A FREE BOOK from 30th August to 1st September.
Cindy Knoke’s beautiful pictures from Manitoba.
We are in Clear Lake Manitoba staying in a remote cabin.
There are wide open tracts of nature here with nary a person in sight.
We are heading further north soon, to Hudson Bay, to hopefully spend time with belugas and bears, and any other critters we may meet..
I gathered these late summer wild flowers in the meadow behind our cabin, eating wild raspberries as I browsed. We are enjoying the flowers as you can see on the cabin’s screened porch, watching deer in the meadow.
There is no wifi in our cabin, and wifi will be even harder to find as we head further north, so I am out of touch. I will check in when I can, but until then, it is cheers to you & be well from beautiful Manitoba~
A great blog helping writers protect against scams.
For authors seeking publishers and marketing help you should know it’s a dangerous world out there full of pitfalls, and offers of help aren’t all they are cracked up to be. In fact, those offers may be scams.
I’ve been expending a lot of words and time lately warning about the latest scam phenomenon to hit the writing world: fake publishing and marketing companies that, through outrageous prices and worthless services, extract enormous amounts of money from unwary writers.
Based in the Philippines (despite their apparent US addresses, phone numbers, and telemarketer names) and focusing primarily on small press and self-published authors (particularly authors who’ve published with one of the Author Solutions imprints), these companies recruit writers with relentless–and highly deceptive–phone and email solicitations. Some do provide the services authors pay for, albeit at seriously inflated prices…
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First, a story of part of the history of a Grand Stair and its care told with humor by Tallis Steelyard. Next, a book of tales by Tallis Steelyard as told by Jim Webster. It is priced in the range of most readers and comes with a review by a pleased reader.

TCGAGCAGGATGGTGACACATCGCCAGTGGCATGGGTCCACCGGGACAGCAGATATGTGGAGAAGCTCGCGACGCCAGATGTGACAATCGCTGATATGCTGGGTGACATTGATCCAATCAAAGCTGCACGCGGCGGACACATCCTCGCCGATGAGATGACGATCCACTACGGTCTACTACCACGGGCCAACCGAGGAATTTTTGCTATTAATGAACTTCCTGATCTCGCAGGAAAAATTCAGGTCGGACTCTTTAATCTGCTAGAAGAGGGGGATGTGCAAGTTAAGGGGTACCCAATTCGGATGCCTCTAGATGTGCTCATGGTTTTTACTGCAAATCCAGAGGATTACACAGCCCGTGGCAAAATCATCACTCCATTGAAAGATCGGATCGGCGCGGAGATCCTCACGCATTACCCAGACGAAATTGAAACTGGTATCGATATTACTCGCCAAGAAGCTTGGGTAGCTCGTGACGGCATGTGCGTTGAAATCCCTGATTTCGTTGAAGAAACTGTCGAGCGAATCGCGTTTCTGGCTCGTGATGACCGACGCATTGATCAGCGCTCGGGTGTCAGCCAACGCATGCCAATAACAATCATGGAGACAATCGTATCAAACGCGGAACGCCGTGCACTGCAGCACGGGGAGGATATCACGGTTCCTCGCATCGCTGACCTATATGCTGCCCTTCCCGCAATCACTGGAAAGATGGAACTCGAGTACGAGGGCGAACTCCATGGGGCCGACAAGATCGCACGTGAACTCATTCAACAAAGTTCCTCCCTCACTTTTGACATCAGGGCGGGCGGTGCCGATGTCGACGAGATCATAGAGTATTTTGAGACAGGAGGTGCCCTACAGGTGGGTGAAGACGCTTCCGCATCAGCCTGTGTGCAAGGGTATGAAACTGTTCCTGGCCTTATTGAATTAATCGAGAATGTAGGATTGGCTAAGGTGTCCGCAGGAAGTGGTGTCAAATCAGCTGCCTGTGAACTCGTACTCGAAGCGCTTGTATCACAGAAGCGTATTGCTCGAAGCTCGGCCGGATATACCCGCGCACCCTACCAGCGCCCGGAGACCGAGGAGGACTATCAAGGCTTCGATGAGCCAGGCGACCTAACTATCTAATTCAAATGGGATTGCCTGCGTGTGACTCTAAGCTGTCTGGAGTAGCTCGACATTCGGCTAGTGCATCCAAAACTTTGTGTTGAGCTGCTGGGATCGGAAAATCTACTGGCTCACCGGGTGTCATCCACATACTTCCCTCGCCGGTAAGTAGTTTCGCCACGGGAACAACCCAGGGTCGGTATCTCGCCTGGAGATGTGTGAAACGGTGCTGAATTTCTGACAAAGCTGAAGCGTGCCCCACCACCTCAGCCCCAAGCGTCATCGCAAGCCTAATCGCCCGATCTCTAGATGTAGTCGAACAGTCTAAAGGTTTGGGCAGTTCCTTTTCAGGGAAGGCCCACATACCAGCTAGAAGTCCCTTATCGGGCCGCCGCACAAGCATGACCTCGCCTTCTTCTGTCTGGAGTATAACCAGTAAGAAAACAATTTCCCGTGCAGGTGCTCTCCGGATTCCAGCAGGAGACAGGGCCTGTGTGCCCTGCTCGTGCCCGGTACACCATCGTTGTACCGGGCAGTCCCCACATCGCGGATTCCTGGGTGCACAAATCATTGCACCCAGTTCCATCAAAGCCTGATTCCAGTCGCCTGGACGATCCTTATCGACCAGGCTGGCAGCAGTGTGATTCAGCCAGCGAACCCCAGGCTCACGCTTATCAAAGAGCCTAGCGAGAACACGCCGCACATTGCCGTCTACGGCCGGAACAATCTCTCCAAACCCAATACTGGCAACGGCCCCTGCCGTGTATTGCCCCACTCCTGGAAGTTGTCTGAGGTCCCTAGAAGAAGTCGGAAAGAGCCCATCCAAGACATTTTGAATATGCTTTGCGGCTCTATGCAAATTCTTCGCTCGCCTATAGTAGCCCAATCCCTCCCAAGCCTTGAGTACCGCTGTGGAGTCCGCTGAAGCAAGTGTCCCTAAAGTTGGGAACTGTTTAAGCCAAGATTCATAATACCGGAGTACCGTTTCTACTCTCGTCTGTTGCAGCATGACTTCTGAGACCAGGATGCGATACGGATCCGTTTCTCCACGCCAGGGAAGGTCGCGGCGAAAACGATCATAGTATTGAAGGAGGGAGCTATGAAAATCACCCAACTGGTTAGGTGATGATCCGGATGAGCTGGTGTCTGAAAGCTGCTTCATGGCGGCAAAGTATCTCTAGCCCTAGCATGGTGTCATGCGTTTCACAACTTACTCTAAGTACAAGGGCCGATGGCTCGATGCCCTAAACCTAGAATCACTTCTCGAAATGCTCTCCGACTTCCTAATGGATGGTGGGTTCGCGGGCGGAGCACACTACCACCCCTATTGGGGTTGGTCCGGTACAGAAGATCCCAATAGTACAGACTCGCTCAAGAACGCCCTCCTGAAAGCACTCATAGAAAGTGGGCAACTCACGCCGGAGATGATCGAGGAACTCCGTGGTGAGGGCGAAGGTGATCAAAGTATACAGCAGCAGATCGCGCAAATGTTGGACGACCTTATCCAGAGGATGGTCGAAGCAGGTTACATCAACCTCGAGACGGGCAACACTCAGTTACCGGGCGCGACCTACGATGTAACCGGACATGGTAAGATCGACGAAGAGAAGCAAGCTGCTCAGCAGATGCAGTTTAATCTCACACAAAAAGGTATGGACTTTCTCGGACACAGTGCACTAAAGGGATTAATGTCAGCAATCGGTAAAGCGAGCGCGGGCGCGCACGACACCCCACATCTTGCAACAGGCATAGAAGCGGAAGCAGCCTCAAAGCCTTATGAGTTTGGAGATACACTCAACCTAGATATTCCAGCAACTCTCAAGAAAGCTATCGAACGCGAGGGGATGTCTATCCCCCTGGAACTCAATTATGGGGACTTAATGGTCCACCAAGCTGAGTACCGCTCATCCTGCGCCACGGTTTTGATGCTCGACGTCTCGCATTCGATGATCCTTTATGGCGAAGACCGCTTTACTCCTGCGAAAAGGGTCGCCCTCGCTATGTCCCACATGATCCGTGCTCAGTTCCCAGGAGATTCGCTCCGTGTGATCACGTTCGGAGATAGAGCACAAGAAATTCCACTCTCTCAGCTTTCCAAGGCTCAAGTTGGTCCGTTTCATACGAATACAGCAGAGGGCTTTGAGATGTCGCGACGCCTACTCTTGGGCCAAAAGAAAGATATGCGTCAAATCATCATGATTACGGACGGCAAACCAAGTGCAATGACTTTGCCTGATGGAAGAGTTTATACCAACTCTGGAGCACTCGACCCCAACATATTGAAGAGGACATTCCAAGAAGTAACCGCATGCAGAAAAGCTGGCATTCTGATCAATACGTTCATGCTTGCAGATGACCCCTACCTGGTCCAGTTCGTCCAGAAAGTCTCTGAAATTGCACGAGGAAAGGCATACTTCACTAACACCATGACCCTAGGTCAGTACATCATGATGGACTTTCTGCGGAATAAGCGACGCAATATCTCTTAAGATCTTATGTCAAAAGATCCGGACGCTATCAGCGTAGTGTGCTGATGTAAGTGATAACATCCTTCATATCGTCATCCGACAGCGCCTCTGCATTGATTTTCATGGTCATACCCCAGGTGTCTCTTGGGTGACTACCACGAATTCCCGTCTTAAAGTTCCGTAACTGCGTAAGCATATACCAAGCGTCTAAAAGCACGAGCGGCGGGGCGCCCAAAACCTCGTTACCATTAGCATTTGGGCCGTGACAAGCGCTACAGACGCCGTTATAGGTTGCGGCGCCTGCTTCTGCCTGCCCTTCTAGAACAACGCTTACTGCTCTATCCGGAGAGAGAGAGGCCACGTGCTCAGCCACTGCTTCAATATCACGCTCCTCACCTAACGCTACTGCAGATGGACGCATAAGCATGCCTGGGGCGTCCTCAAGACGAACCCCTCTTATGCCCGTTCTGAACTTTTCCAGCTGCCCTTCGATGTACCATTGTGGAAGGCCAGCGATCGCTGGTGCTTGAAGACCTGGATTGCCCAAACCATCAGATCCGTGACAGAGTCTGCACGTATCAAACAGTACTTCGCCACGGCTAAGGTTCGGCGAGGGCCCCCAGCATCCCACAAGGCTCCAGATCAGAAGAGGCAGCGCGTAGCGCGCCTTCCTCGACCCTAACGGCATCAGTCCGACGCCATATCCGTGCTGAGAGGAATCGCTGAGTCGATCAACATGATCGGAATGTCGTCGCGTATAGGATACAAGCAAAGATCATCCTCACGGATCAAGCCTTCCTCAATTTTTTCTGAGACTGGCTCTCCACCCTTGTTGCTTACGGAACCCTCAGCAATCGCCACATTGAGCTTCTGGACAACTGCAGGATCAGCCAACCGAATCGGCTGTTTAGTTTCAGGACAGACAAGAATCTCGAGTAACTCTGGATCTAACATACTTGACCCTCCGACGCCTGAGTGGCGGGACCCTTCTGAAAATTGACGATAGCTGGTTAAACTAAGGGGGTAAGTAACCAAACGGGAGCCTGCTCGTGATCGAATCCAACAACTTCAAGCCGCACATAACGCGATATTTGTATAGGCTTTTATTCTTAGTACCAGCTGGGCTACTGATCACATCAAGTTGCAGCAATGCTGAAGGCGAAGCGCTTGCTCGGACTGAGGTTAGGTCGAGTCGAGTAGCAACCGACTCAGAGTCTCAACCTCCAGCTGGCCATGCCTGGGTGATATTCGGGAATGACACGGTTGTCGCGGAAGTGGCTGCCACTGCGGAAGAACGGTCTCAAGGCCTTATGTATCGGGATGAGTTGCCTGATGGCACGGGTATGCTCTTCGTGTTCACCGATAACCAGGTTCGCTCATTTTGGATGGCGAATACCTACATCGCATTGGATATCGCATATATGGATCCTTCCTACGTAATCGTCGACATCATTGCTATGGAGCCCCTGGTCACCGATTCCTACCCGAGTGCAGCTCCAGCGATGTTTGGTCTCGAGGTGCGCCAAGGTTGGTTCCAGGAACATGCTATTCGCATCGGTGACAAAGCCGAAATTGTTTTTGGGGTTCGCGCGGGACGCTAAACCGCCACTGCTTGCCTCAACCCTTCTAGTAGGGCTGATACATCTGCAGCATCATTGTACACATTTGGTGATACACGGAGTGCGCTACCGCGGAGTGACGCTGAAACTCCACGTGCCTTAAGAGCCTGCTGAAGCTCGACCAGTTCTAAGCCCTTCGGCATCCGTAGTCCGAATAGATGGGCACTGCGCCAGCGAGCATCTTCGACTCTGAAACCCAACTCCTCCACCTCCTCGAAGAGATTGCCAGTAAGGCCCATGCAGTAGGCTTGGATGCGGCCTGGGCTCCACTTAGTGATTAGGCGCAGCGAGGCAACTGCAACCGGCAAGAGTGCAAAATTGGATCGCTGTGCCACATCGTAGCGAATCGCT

This tale comes from the latter part of Maljie’s life. I wouldn’t say that it was something that happened in her old age, as by her own admission, she is not yet old. Indeed occasionally she has confessed to ‘not being in the first flush of youth.’ I feel that we must be satisfied with that.
Now for various complicated and largely incomprehensible reasons, Maljie became a Temple Warden at the Shrine of Aea in her Aspect as the Personification of Tempered Enthusiasm. The shrine itself is a small one, tucked away rather out of sight, at the bottom of the Sinecurists’ Grand Stair. This leads up from the Merchant Quarter, starting at Exegesis Square and it eventually ends below the north side of the Council of Sinecurists building.
The shrine itself has had a number of names, initially it was just the Exegesis Square Fane, but was promoted to…
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First, a tale by Tallis Steelyard of a woman writer who changes her genre and finds a way to speed up her writing in a novel but effective way. Next, Jim Webster has a book on offer using stories by Tallis Steelyard to illustrate how to market your written word. Included is a review by a pleased reader.
Elene Spindleshaft is probably one of the finest and most poetic romantic novelists I have ever read. She could take two pages to describe the way the sunlight fell upon her heroine’s hair. Her delicate mastery of words could reduce poets to tears. The problem is that whilst she had an assured command of her genre, who reads poetic romance nowadays? Even more worrying who buys it? Even her erotic passages were so poetic that I’ve seen them read out to audiences who barely stopped gossiping to listen!